1) Craigslist: http://www.iwillteachyoutoberich.com/blog/the-craigslist-penis-effect/
      2) Why both business cards and focusing on minutiae are useless: http://smallbusiness.yahoo.com/advisor/blogs/profit-minded/business-cards-waste-time-171519111.html
      and perhaps harmful according to dan ariely, the author of predictably irrational:
      3) Focusing on niche markets to launch a business: http://www.mint.com/blog/how-to/make-more-money-sethi-02032011/

    • Shelley Chase October 28, 2012, 6:38 am

      Wow, you’ve certainly inspired me! Great words of immense value “Value Indexer”. Thanks.

  • Ginger August 30, 2011, 9:26 am

    Wow, I don’t think I would have a $60/month gym at anything close to that income. He is spending about 5% of his income on that. When you have debt, you don’t have luxuries, especially not one that cost 5% of your income. He needs to find a job, any job including restaurants or fast food and start bringing in more income. You can’t live an $15340/year. I agree with sell the car, you can get by in Portland without one.

  • DT August 30, 2011, 10:23 am

    As a manager who hired hundreds over the past 15 years and interviewed close to 1000 people, I have a long list of things you should do. But, here is the nutshell version:
    1. Wake up every morning at 8am, get dressed (like you would for work), and then pretend that job search is your job. So, 8 hours per day, 5 days per week, you do nothing but look for work.
    2. Create 5-10 versions of resumes and use the appropriate one for each job you apply for (no need sending detailed Microsoft Certification diplomas to burger flipper McDonalds job). One of the most common reasons why I did not hire someone was because they were overqualified. I know, it feels good to toot your own horn, but don’t.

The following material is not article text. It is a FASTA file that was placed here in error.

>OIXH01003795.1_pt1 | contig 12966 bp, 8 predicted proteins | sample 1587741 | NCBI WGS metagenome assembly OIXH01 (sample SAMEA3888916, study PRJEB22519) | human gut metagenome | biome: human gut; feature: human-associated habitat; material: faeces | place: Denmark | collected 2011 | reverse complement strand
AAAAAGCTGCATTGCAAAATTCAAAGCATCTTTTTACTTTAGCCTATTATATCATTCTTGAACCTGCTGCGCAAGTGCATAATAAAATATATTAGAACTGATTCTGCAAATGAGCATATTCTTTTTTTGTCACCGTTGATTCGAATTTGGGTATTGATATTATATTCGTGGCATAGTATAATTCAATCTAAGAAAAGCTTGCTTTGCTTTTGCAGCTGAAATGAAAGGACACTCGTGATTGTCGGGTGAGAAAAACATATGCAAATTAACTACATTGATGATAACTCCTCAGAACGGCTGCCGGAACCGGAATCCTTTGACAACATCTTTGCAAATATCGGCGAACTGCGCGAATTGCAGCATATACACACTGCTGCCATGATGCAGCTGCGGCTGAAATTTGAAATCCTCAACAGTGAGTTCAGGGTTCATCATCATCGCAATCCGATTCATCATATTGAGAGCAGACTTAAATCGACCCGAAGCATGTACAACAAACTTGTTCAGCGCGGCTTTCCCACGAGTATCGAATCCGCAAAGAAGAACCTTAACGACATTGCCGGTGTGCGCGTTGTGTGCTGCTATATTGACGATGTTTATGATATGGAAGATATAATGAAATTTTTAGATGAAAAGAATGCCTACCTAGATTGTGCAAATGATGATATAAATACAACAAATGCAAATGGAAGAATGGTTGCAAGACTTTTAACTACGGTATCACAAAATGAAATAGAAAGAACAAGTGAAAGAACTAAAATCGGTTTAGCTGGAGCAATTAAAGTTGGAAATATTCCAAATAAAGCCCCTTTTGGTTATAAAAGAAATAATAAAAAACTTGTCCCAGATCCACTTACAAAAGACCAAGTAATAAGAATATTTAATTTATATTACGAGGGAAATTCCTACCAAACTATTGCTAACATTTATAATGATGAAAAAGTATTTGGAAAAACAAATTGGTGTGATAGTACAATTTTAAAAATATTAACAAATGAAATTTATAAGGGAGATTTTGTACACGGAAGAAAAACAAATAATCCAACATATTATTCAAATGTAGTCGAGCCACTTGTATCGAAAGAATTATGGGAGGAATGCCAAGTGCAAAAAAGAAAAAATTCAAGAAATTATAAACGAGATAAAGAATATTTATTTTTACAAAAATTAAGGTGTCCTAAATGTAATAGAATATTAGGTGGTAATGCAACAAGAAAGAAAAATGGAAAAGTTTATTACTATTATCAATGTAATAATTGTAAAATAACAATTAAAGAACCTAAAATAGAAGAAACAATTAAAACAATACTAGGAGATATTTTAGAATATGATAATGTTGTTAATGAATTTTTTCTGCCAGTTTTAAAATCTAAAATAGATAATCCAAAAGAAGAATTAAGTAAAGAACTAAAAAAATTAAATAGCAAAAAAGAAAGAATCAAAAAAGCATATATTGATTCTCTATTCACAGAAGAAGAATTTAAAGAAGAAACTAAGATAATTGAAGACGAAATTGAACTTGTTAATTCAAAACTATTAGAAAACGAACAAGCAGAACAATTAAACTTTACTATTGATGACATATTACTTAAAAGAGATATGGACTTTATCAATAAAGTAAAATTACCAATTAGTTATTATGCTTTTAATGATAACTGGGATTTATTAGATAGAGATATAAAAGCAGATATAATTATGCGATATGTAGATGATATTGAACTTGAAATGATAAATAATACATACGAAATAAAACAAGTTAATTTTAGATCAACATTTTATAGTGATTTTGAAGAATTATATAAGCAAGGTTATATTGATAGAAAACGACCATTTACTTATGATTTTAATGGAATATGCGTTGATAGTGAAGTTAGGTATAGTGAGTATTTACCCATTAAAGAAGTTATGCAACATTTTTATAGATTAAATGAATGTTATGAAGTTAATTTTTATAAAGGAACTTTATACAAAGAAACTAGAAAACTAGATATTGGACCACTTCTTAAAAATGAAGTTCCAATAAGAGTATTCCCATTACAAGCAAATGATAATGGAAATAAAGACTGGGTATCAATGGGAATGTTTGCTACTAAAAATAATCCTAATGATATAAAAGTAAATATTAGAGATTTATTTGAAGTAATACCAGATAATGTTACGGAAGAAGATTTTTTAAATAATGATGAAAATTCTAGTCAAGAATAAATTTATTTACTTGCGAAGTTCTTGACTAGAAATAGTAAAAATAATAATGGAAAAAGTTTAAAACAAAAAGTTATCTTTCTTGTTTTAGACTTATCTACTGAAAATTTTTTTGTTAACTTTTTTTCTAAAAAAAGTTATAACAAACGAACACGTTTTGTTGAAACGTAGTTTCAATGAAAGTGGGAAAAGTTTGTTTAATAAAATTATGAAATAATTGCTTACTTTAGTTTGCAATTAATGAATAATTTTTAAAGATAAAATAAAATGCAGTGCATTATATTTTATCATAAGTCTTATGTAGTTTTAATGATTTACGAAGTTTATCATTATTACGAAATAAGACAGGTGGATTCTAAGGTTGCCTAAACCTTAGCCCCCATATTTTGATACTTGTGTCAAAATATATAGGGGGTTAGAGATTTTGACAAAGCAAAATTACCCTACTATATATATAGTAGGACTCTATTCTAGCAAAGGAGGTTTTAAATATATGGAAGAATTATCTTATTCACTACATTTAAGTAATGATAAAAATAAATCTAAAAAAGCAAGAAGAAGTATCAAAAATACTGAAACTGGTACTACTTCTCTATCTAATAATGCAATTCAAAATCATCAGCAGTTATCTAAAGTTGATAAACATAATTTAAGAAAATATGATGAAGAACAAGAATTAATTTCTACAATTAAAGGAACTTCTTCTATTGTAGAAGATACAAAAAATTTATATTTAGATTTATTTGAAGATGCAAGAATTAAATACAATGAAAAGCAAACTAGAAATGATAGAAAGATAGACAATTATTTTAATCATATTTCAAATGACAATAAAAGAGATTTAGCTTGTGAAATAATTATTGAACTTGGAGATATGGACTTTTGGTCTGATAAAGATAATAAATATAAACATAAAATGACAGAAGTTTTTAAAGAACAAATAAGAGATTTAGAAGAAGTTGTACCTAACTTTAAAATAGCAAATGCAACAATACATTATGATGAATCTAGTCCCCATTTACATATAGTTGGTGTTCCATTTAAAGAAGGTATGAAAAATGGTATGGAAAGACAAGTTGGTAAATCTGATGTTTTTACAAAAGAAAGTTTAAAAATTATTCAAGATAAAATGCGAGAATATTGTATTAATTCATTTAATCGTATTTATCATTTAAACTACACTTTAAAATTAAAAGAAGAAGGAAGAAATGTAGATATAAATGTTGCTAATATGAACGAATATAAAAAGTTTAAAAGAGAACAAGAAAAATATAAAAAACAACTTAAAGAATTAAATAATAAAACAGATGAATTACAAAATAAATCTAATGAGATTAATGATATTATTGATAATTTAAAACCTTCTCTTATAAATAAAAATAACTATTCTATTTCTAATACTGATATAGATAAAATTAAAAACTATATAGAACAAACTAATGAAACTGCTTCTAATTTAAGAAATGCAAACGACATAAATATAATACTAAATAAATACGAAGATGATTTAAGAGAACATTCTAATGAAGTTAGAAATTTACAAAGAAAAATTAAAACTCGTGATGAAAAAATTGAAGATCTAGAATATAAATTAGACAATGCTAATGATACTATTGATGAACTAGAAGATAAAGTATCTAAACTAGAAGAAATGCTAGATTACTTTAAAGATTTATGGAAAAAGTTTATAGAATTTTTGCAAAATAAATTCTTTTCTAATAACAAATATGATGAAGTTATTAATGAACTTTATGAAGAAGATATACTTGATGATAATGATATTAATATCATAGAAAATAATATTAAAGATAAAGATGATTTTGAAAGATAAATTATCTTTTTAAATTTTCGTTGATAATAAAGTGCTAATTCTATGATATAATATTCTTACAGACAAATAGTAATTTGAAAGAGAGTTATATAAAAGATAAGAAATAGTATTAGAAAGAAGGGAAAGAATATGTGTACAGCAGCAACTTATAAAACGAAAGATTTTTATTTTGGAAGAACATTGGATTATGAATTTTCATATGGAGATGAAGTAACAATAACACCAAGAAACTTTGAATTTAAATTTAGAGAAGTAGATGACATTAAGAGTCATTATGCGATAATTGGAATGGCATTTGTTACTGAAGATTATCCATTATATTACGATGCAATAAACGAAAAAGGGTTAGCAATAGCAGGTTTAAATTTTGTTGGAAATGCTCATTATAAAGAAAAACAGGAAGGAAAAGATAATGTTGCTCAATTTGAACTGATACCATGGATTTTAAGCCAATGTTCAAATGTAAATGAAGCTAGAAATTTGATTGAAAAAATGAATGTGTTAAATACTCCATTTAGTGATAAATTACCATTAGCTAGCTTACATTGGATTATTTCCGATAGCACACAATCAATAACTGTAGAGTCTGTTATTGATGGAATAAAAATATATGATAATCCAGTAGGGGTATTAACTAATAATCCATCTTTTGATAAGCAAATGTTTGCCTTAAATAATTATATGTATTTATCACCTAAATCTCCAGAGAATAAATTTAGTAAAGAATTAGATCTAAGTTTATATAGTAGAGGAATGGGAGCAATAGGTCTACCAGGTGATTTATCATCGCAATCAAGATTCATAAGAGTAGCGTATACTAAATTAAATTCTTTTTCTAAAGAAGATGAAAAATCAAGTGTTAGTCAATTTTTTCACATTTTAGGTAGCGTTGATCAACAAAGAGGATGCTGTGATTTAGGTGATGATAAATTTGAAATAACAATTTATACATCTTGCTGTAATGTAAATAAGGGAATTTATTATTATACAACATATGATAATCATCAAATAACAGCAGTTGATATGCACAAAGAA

3. Make sure each resume (which BTW is one page, simple black and white page without frills – or in the case of email submissions – a text-only resume) includes one paragraph cover letter about why you think you can help the company.
    4. Don’t just look for job postings – they are used in less than half of all hiring – find companies you want to work for and send a resume, read news and look for new companies opening and see who is in charge of hiring etc.
    5. Instead of wasting your time on Facebook, Twitter etc, use social networking to look for work. Ask people if they knew of any job openings. Ask them to be on the lookout for you. Offer reward (even if it is just a lunch).
    6. Get a job to get a career – it is much easier getting a job if you already have one. Even if you cannot find perfect job, take any job and then keep looking – it is much easier to say in the interview that you were working picking mushrooms while waiting for the opportunity for a job in your field, than saying that you were sitting on your a$$ spending $60 per month at the gym.
    7. Finally, do something in your field, even if it is for free. As a computer geek, find charities and startups and offer services for free on a 2-8 hours per week basis. It will open more connections, you will have some experience to show, and it will make you feel good and not depressed.